Bringing stereotype to fruition, our first cultural exploit was ordering crepes from a street vendor and nearly exhausting our French vocabulary in the process. With this linguistic victory behind us, we shot off toward the river Seine in search of some French tourist attractions to conquer. Meandering along the boardwalk we soon found ourselves at the entrance to the Louvre and discovered the best bargain imaginable. Admission to many of Paris’ major attractions, including the Louvre, are free to anyone under 26, and the lineups miraculously thin in late afternoon allowing us to enter immediately. No trip to Paris would be complete without a journey through arguably the greatest fine art museum in the world. After three hours of exploring the most famous paintings and sculptures ever created, I began thinking that even the curator must still be discovering new treasures because we had barely scratched the surface. At this, our hunger got the better of us and we left in search of some French cuisine. We quickly found a bistro overlooking the river where we watched the sun set to a bottle of wine.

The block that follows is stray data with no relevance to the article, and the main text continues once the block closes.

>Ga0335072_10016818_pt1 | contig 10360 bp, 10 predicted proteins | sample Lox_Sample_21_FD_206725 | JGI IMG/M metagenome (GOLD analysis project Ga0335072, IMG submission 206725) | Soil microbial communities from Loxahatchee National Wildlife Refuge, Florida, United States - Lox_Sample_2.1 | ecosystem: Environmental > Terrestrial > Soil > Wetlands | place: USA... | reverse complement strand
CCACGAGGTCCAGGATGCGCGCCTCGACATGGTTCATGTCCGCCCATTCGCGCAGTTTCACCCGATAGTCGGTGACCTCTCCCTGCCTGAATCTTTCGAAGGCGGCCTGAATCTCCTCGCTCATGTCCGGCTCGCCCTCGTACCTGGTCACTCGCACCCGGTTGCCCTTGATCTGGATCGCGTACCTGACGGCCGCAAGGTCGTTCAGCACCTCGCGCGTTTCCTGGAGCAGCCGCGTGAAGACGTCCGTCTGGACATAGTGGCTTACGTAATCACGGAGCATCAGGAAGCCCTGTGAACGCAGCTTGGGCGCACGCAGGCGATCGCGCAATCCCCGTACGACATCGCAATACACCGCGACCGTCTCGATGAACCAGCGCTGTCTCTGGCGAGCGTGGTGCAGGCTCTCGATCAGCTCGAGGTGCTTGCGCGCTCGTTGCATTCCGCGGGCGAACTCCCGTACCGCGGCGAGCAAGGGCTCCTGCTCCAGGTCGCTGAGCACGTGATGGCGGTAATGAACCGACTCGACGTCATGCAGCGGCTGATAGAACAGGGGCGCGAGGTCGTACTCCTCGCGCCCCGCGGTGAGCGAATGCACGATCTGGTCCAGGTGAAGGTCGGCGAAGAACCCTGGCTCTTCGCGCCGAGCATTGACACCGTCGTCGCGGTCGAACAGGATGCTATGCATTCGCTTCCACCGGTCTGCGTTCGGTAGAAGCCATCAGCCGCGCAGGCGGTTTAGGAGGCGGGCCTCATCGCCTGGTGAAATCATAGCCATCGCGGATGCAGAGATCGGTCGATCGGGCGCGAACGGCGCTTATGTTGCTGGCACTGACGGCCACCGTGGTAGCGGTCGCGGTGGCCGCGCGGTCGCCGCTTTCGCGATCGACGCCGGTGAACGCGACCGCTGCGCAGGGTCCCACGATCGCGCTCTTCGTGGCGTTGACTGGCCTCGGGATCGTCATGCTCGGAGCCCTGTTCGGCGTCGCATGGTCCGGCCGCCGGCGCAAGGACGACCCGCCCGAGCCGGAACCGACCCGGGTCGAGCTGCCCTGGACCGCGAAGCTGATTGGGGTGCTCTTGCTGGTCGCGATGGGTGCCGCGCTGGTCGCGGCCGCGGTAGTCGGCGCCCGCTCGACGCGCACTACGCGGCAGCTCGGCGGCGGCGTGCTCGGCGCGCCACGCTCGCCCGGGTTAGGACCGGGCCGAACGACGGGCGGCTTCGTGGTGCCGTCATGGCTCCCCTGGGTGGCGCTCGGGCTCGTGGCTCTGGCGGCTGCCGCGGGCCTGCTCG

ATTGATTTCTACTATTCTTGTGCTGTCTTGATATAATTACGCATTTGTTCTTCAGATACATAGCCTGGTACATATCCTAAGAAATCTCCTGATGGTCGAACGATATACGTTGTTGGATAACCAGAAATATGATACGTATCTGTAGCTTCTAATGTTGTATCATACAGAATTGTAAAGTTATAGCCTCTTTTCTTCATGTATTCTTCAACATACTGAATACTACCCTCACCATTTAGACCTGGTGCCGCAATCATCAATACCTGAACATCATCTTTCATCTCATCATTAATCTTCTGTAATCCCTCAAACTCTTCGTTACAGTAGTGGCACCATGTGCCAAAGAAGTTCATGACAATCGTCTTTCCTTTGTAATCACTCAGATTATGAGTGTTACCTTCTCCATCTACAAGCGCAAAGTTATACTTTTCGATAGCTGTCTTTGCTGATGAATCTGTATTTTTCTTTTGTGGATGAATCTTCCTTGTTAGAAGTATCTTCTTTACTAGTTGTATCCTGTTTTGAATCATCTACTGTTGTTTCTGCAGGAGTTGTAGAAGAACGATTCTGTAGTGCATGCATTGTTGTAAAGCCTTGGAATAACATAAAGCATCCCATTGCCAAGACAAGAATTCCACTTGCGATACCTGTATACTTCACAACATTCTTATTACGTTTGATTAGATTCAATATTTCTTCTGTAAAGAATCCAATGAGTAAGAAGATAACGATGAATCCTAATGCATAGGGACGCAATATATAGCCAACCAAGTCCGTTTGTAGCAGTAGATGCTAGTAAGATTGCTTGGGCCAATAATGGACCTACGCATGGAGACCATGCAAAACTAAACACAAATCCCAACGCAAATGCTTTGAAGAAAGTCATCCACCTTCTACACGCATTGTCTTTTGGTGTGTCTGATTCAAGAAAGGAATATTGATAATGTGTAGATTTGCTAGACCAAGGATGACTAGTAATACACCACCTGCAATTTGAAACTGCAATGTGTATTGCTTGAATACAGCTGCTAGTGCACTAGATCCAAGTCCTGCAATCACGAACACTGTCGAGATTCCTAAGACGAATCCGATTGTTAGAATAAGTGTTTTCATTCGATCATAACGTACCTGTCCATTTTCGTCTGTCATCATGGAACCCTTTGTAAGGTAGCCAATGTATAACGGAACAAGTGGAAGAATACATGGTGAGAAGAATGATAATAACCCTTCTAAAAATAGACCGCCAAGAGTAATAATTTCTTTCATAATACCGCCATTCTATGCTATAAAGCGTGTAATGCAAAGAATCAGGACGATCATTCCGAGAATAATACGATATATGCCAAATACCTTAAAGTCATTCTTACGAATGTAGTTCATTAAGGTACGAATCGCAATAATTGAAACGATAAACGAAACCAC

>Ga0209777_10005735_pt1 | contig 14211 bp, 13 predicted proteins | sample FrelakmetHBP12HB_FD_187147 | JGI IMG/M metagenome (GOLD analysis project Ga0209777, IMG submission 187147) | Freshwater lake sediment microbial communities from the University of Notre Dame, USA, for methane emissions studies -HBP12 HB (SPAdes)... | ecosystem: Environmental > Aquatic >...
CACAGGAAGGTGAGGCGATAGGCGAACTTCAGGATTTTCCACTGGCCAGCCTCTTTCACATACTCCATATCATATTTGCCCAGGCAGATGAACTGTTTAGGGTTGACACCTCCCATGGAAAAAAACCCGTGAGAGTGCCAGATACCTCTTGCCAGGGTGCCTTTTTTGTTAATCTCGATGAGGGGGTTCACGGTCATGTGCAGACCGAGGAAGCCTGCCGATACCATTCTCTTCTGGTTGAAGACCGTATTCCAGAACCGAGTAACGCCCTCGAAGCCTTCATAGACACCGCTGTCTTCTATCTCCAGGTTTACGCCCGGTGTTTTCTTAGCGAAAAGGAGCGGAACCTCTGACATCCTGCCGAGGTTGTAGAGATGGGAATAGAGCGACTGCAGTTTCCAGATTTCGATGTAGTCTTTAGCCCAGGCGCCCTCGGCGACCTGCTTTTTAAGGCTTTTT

The only way to follow a romantic dinner in Paris is with a romantic trip up the Eiffel tower. At night, the twinkling tower acts as a beacon, guiding tourists along the moonlit river to its sprawling base. Although the upper gallery is closed at night, there is nothing more remarkable than ascending the legendary monument to see the city come alive under the canvas of dark. If you can manage it, I recommend taking the stairs up instead of the elevator; it’ll save you a few euro and lets you skip the lines. Besides this, climbing the tower really connects you to the experience (and works off the bottle of wine with dinner). As midnight approached we descended the stairs amidst the white glow of the tower lights, ending our perfect romantic evening in the city of love.